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Looks like the tale of Uber and the data breach is going to continue for a while. Just when the popular US-based ride-sharing platform was recovering from its data breach that happened in September 2022, it fell prey to yet another breach on 10th December 2022 and became the talk of the town. The incident came to light when a cybercriminal stole Uber’s confidential data from a third-party company and posted it online.
According to the reports of BleepingComputer, on Saturday morning, the cybercriminal shared multiple posts on a famous hacking forum, BreachForums, the successor forum for the now-shuttered RaidForums. Using a pseudo name that goes by ‘UberLeaks,’ the cybercriminal shared highly sensitive information about Uber.
If we are to believe the claims of UberLeaks, the exposed data includes source codes, IT asset management reports, data destruction reports, Windows domain login names, email addresses, as well as other corporate information from mobile device management (MDM) platforms used by both companies and third-party vendors. UberLeaks apparently made four separate topics based on the platform- Uber MDM, Uber Eats MDM, and the Teqtivity MDM and TripActions MDM, each containing private information of its own, leaking the details of as many as 77,000 Uber employees.
To much surprise, each topic points to a notorious Lapsus$ hacking group member. The group is infamous for launching high-profile attacks on Ubisoft, Samsung, Nvidia, Microsoft, and even Uber in September 2022. To much relief, the stolen data did not contain any information about Uber users.
Paul Bischoff, the privacy advocate at tech research site Comparitech Ltd., said,
“Given that the data is now publicly accessible, as opposed to being sold to a single party, anyone could use it to launch targeted phishing attacks against Uber employees.”
He added, “These attacks could trick Uber staff into giving up login credentials, leading to more consequential attacks. Even if only a handful of employees out of the 77,000 affected were to fall victim to a phishing scam, it could be detrimental to Uber and its customers.”
Responding to the data breach, a spokesperson for Uber put forward a statement:
“Files are related to an incident at a third-party vendor and are unrelated to our security incident in September.”
The security breach that took place in the month of September was a result of a hacker breaching internal systems and accessing key information.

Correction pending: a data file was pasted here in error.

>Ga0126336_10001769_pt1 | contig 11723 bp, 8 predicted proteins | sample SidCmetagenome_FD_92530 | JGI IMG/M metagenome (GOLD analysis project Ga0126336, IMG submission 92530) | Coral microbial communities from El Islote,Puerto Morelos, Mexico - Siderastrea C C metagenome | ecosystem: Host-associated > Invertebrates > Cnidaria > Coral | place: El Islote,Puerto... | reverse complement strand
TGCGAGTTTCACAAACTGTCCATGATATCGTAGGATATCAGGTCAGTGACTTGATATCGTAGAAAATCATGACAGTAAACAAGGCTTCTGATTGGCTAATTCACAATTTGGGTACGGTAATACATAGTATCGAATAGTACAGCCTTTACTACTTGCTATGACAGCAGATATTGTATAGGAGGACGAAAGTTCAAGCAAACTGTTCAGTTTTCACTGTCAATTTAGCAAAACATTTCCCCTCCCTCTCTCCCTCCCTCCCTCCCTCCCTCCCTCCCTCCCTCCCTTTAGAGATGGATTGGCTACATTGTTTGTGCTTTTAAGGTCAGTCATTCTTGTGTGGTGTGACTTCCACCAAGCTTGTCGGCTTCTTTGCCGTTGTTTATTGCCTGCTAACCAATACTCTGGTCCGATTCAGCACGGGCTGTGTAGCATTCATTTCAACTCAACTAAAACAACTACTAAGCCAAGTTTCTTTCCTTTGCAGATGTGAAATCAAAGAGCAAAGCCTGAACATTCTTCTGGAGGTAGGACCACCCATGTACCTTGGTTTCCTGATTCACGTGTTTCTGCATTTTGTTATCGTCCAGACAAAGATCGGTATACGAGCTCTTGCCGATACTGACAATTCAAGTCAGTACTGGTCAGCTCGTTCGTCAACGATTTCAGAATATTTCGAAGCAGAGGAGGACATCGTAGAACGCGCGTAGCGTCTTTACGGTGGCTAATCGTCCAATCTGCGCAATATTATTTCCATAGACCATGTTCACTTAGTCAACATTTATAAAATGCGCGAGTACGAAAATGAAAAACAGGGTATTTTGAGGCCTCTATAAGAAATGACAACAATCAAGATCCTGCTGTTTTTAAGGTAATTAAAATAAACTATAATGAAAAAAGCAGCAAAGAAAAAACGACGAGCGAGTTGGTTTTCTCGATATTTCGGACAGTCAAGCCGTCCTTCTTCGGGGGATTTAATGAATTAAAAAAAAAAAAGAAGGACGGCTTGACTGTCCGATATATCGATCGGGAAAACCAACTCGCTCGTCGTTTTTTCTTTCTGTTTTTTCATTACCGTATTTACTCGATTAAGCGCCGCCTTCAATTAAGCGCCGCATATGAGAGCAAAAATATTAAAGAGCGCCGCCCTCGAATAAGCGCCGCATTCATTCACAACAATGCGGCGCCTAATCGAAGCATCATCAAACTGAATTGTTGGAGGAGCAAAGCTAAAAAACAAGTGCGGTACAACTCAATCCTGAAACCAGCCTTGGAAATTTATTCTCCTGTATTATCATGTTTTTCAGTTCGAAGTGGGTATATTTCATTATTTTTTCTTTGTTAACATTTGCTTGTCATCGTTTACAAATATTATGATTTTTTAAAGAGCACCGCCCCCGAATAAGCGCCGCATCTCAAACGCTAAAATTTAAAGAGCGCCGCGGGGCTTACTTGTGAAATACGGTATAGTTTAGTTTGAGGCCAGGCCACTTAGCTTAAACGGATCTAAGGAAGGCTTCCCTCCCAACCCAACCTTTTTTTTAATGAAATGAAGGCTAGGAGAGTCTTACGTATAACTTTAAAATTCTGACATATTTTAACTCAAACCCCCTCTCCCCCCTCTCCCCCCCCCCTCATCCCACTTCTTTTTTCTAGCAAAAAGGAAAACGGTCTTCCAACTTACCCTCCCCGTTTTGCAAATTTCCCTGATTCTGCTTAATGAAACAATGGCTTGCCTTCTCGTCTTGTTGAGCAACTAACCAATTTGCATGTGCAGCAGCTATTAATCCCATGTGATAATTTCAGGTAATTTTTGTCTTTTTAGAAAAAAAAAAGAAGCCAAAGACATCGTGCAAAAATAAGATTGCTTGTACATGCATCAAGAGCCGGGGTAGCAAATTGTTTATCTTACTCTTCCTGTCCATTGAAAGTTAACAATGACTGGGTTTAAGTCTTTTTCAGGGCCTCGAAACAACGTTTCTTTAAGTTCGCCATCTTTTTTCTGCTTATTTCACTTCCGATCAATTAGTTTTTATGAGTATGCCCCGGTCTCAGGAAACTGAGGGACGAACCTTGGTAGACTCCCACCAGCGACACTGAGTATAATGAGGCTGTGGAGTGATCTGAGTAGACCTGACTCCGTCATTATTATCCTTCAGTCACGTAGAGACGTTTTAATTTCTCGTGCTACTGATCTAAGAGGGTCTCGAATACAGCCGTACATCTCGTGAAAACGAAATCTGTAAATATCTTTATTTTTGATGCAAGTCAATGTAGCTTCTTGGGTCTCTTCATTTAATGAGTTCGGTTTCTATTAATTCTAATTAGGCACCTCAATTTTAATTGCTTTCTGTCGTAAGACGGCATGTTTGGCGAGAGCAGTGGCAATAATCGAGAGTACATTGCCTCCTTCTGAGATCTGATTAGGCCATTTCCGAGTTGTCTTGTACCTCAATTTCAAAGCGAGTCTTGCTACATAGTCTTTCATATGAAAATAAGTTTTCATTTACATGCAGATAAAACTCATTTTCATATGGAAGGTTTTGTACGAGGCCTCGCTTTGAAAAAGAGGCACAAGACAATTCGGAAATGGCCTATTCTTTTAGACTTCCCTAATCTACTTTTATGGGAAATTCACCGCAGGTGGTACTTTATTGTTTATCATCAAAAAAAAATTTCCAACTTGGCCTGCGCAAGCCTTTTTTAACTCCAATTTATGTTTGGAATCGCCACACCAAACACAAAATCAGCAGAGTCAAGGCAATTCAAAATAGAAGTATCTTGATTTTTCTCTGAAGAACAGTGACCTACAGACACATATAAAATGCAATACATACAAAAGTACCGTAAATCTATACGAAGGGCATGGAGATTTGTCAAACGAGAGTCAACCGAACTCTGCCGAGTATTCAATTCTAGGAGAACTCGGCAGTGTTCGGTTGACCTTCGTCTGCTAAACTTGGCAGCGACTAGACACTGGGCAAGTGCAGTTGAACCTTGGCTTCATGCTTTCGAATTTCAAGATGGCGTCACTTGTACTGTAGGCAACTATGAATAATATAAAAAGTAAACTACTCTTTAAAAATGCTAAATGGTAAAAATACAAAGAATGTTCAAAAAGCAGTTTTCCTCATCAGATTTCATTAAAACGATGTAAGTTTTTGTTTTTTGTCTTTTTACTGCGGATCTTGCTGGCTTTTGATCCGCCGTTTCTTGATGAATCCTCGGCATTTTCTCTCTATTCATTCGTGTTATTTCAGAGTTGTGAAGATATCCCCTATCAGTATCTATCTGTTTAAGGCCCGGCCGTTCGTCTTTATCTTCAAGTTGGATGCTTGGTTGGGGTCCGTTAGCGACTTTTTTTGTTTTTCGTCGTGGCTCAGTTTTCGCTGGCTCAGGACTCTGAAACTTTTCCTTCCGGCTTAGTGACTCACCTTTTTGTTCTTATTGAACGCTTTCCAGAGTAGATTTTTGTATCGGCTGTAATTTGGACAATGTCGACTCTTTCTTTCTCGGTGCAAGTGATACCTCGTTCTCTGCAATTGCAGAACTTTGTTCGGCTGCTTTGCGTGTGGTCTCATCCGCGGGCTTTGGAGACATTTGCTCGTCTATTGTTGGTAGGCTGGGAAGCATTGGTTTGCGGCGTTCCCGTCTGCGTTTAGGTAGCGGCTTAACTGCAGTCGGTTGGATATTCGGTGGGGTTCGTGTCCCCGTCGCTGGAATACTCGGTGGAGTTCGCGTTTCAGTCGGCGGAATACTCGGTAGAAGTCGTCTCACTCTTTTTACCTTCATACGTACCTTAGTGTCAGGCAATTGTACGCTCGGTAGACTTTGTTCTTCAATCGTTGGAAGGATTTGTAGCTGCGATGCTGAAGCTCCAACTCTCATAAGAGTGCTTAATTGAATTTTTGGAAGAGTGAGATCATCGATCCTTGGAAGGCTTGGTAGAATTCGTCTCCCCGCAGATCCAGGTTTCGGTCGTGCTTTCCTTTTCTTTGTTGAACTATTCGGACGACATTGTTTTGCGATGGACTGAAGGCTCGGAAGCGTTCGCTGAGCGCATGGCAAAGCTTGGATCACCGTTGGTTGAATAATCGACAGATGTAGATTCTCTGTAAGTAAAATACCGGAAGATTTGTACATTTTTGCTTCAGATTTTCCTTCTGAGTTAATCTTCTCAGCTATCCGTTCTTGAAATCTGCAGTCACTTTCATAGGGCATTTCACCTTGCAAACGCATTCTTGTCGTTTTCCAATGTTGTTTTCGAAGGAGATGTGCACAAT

The Co-founder and Chief Technology Officer at real-time cybersecurity readiness company AttackIQ Inc., Stephan Chenette, also commented on the incident. “Besides the high-profile breach that occurred three months ago, which caused the hacking of the company’s internal databases,” he said, “Uber also experienced other significant attacks in the past, including a massive data breach in 2016 that exposed the data of approximately 57 million customers and drivers.” The failed protection of a third-party vendor in the most recent attack reveals that companies everywhere must better prioritize their cybersecurity measures.”
Until now, numerous security breaches have targeted Uber, surpassing the number of incidents. In 2016, the platform witnessed the most infamous data breach exposing the data of 50 million customers and seven million drivers. The news of Uber being breached again has become just another regular news for the readers. Companies have been shut down for much less when it comes to cybersecurity issues. However, the multinational taxi service seems to be getting a free pass.
Erich Kron, security awareness advocate at security awareness training company KnowBe4 Inc. gave his analogy to this whole fiasco. He explained, “Unfortunately, due to historical events, Uber will not only continue to be a target but will also be under a microscope when it comes to security incidents. If this is indeed data collected from a third party, it does serve to remind organizations that any time other parties have access to information, it can potentially be an issue.”
The news of regular data breaches of such high-profile companies, especially the ones that people consider their go-to, might scare you as it shakes your trust, and rightfully so!
Though this time it was only the leak of internal corporate data, it should make you alert and be on your toes all the time. The digital landscape is a vulnerable space, and with hackers lurking around to launch an attack anytime, breaches are, we would say, inevitable. That said, equipping yourself with the best identity theft protection is the best gear against these malicious actors.